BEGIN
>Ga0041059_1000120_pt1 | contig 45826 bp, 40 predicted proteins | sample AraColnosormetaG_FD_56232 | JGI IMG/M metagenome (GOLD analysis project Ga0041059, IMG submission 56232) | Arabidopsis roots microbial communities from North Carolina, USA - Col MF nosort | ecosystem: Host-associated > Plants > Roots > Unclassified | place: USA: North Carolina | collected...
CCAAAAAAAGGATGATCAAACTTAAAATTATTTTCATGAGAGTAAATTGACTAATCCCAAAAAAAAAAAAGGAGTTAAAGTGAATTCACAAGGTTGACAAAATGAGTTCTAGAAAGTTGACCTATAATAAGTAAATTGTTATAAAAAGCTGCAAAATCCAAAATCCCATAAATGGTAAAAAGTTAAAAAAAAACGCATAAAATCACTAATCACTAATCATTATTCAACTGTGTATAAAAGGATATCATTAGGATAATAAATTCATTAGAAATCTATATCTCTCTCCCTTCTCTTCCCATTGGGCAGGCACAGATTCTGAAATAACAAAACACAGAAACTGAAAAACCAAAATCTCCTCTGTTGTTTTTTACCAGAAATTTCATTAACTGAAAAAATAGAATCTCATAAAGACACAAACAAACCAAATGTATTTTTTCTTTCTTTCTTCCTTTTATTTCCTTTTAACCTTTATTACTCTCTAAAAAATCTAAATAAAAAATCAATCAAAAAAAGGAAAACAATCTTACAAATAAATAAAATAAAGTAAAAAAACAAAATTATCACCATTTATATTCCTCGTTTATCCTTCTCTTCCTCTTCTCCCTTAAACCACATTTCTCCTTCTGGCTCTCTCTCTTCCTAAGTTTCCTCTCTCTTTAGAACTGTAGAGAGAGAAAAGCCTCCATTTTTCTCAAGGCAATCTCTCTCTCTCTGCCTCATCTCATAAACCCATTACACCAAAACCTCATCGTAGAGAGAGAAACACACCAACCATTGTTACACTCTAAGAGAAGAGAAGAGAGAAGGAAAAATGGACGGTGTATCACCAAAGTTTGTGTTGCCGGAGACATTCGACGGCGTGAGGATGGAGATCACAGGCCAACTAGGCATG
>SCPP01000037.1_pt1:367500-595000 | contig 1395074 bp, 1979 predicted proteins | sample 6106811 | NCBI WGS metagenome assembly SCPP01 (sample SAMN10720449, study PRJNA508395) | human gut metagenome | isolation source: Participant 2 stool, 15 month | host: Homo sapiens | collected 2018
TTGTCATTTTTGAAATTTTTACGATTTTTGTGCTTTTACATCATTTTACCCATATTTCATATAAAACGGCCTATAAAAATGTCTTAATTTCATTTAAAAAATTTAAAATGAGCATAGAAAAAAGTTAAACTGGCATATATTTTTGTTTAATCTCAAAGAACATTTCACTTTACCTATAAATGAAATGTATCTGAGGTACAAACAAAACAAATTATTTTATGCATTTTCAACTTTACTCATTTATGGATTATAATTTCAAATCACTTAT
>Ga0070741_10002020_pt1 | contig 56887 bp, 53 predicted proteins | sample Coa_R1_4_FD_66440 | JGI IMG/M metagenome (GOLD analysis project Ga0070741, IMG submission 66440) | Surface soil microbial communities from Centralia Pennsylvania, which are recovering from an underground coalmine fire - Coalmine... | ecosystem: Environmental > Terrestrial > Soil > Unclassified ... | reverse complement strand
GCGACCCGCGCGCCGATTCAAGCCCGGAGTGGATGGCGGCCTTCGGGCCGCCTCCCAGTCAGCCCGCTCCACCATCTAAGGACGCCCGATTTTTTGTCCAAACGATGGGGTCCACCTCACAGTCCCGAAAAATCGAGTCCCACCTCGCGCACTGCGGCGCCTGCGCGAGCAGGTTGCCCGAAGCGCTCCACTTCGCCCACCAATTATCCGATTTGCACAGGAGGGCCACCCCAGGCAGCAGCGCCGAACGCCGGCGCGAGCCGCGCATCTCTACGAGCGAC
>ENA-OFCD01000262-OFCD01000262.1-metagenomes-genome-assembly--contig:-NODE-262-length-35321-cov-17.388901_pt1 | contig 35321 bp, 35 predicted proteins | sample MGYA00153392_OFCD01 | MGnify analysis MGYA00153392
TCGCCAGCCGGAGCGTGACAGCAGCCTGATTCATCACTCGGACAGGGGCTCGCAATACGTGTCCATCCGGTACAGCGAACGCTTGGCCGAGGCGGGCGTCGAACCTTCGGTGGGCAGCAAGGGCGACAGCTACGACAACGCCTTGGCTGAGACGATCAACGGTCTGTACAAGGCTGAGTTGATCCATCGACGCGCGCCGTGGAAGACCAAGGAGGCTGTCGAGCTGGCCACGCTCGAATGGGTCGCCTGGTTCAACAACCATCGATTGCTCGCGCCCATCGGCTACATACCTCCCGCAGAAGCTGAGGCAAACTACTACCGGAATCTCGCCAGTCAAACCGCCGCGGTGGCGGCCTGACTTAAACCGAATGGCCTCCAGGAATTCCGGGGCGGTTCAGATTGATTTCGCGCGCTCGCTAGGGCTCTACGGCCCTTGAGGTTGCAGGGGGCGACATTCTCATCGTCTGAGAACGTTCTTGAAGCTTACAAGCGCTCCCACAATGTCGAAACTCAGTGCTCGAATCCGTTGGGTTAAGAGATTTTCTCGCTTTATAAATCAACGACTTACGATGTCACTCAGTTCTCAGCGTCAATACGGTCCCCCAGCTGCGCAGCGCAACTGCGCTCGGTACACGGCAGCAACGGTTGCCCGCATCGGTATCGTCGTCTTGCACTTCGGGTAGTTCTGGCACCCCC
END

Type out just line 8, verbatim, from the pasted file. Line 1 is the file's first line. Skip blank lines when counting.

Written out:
TCGCCAGCCGGAGCGTGACAGCAGCCTGATTCATCACTCGGACAGGGGCTCGCAATACGTGTCCATCCGGTACAGCGAACGCTTGGCCGAGGCGGGCGTCGAACCTTCGGTGGGCAGCAAGGGCGACAGCTACGACAACGCCTTGGCTGAGACGATCAACGGTCTGTACAAGGCTGAGTTGATCCATCGACGCGCGCCGTGGAAGACCAAGGAGGCTGTCGAGCTGGCCACGCTCGAATGGGTCGCCTGGTTCAACAACCATCGATTGCTCGCGCCCATCGGCTACATACCTCCCGCAGAAGCTGAGGCAAACTACTACCGGAATCTCGCCAGTCAAACCGCCGCGGTGGCGGCCTGACTTAAACCGAATGGCCTCCAGGAATTCCGGGGCGGTTCAGATTGATTTCGCGCGCTCGCTAGGGCTCTACGGCCCTTGAGGTTGCAGGGGGCGACATTCTCATCGTCTGAGAACGTTCTTGAAGCTTACAAGCGCTCCCACAATGTCGAAACTCAGTGCTCGAATCCGTTGGGTTAAGAGATTTTCTCGCTTTATAAATCAACGACTTACGATGTCACTCAGTTCTCAGCGTCAATACGGTCCCCCAGCTGCGCAGCGCAACTGCGCTCGGTACACGGCAGCAACGGTTGCCCGCATCGGTATCGTCGTCTTGCACTTCGGGTAGTTCTGGCACCCCC